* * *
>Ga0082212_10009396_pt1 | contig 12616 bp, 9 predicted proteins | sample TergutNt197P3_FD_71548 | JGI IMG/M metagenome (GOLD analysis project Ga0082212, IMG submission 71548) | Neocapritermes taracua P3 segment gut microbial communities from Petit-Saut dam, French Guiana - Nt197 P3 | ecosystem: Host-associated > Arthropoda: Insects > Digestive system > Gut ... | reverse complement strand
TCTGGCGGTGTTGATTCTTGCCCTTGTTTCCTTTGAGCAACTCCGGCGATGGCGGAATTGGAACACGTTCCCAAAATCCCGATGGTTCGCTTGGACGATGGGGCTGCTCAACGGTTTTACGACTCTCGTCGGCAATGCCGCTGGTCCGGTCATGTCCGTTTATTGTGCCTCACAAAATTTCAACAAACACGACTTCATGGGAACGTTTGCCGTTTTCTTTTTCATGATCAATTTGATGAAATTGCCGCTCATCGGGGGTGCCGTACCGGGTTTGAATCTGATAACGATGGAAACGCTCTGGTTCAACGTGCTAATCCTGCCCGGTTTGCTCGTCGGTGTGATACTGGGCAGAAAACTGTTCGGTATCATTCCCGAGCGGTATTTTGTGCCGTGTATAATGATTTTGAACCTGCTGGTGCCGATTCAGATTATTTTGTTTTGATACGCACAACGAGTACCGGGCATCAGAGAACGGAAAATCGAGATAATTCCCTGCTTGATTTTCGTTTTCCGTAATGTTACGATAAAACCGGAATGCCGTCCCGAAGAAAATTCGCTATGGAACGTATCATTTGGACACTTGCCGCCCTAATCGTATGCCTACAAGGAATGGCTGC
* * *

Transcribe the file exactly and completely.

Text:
>Ga0082212_10009396_pt1 | contig 12616 bp, 9 predicted proteins | sample TergutNt197P3_FD_71548 | JGI IMG/M metagenome (GOLD analysis project Ga0082212, IMG submission 71548) | Neocapritermes taracua P3 segment gut microbial communities from Petit-Saut dam, French Guiana - Nt197 P3 | ecosystem: Host-associated > Arthropoda: Insects > Digestive system > Gut ... | reverse complement strand
TCTGGCGGTGTTGATTCTTGCCCTTGTTTCCTTTGAGCAACTCCGGCGATGGCGGAATTGGAACACGTTCCCAAAATCCCGATGGTTCGCTTGGACGATGGGGCTGCTCAACGGTTTTACGACTCTCGTCGGCAATGCCGCTGGTCCGGTCATGTCCGTTTATTGTGCCTCACAAAATTTCAACAAACACGACTTCATGGGAACGTTTGCCGTTTTCTTTTTCATGATCAATTTGATGAAATTGCCGCTCATCGGGGGTGCCGTACCGGGTTTGAATCTGATAACGATGGAAACGCTCTGGTTCAACGTGCTAATCCTGCCCGGTTTGCTCGTCGGTGTGATACTGGGCAGAAAACTGTTCGGTATCATTCCCGAGCGGTATTTTGTGCCGTGTATAATGATTTTGAACCTGCTGGTGCCGATTCAGATTATTTTGTTTTGATACGCACAACGAGTACCGGGCATCAGAGAACGGAAAATCGAGATAATTCCCTGCTTGATTTTCGTTTTCCGTAATGTTACGATAAAACCGGAATGCCGTCCCGAAGAAAATTCGCTATGGAACGTATCATTTGGACACTTGCCGCCCTAATCGTATGCCTACAAGGAATGGCTGC